Ready for a challenge?
Most people on methadone hope to taper off and stop using at some point. Unfortunately, your odds of relapse jump once you start reducing your daily dose.
Long duration research studies show that a majority of people trying to taper off methadone either relapse back to opiate abuse or discontinue their tapering attempts.
But while many cannot maintain abstinence without methadone (or Suboxone) a lot of people are able to taper off and avoid relapse.
Thinking about tapering?
While no one can predict the future, researchers have identified certain life factors that indicate readiness to taper and a greater probability of long term abstinence.
If you start now... will you make it clean to ZERO?
Take the following 16 question Tapering Readiness Test and see if you’re ready (simply answering 'Yes' or 'No').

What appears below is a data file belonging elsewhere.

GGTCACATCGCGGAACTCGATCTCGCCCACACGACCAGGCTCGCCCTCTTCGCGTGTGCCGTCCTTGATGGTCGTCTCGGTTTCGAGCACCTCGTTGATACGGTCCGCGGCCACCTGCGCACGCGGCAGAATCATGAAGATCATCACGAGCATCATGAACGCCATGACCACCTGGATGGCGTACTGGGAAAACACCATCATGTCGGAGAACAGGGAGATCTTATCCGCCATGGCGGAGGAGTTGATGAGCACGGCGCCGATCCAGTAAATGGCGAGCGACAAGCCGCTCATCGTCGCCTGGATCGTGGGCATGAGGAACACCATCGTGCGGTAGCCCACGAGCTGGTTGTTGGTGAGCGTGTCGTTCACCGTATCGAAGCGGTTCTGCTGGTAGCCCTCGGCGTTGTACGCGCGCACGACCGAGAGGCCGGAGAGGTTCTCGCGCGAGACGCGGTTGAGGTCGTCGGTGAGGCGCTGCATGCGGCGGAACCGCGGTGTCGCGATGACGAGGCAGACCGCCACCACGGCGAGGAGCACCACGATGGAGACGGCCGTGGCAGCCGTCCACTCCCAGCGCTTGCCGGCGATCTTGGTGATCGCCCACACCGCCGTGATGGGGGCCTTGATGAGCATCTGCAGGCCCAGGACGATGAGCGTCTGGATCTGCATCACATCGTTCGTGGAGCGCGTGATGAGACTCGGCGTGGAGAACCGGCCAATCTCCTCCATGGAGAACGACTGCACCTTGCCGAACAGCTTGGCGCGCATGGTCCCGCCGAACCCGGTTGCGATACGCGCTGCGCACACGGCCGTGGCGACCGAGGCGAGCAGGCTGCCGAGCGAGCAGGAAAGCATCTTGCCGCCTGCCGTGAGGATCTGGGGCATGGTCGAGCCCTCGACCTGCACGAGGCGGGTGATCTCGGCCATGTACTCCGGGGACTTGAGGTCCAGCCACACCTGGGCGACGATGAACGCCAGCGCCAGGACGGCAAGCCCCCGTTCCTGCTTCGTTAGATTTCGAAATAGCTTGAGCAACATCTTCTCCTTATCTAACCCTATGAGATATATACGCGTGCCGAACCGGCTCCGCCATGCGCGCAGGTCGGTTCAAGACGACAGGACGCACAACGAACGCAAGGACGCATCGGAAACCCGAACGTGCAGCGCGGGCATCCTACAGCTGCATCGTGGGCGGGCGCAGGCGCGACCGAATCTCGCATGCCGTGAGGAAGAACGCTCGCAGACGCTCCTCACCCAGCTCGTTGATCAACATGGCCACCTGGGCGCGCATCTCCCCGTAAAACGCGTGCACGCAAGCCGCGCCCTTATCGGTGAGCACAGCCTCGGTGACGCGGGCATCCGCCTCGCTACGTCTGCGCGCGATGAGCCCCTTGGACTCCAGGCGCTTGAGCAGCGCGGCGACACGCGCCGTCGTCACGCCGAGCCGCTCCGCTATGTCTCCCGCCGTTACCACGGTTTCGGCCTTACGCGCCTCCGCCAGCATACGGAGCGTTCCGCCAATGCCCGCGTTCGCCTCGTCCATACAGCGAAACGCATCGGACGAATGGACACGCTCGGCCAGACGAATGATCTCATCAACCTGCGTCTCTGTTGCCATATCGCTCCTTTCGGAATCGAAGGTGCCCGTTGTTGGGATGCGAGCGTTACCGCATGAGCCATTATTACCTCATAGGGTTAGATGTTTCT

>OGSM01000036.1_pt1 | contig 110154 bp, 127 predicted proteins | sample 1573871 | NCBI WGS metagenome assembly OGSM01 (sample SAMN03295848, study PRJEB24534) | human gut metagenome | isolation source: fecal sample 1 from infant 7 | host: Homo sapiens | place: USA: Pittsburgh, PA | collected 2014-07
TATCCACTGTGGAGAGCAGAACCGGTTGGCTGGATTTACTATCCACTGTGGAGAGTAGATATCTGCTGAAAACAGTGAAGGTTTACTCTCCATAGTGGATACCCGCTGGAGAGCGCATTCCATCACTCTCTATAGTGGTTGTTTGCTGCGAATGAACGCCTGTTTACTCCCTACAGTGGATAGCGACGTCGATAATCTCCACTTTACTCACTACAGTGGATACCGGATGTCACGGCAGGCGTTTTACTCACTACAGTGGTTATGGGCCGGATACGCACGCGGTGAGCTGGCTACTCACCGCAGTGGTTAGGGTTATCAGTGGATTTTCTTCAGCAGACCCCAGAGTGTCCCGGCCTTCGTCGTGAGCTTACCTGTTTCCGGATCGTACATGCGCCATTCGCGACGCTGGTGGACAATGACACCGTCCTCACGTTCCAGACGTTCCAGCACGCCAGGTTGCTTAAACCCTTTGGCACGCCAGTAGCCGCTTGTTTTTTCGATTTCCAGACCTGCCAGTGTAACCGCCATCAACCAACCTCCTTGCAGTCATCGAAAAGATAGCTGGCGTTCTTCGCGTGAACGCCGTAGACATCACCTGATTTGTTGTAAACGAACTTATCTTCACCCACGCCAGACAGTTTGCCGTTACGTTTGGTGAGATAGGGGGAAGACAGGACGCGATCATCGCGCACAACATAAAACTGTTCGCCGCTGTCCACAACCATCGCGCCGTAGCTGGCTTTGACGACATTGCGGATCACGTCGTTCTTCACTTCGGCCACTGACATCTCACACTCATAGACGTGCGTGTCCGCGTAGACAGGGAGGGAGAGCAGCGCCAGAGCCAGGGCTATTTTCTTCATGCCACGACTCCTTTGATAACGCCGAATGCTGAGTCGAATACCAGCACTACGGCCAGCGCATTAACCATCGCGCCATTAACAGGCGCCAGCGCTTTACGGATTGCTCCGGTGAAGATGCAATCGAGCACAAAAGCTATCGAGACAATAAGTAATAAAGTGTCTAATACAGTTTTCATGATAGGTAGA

The more 'Yes' answers you score the better your odds of long term success; the more 'No' answers you rack-up, the greater your odds of tapering failure.
Readiness to Taper Self-Test 2
- Have you been abstaining from illegal drugs, such as heroin, cocaine, and speed?
- Do you think you are able to cope with difficult situations without using drugs?
- Are you employed or in school?
- Are you staying away from contact with users and illegal activities?
- Have you gotten rid of your “works” / ”outfit?”
- Are you living in a neighborhood that doesn’t have a lot of drug use, and are you comfortable there?
- Are you living in a stable family relationship?
- Do you have straight (nonuser) friends that you spend time with?
- Do you have friends or family who would be helpful to you during a taper?
- Have you been participating in counseling that has been helpful?
- Does your counselor think you are ready to taper?
- Do you think you would ask for help when you were feeling bad during a taper?
- Have you stabilized on a relatively low dose of methadone?
- Have you been on methadone for a long time?
- Are you in good mental and physical health?
- Do you want to get off methadone?
The Tapering Readiness Inventory was developed originally by researchers at the University of California, San Francisco.
Page last updated 20/11/2015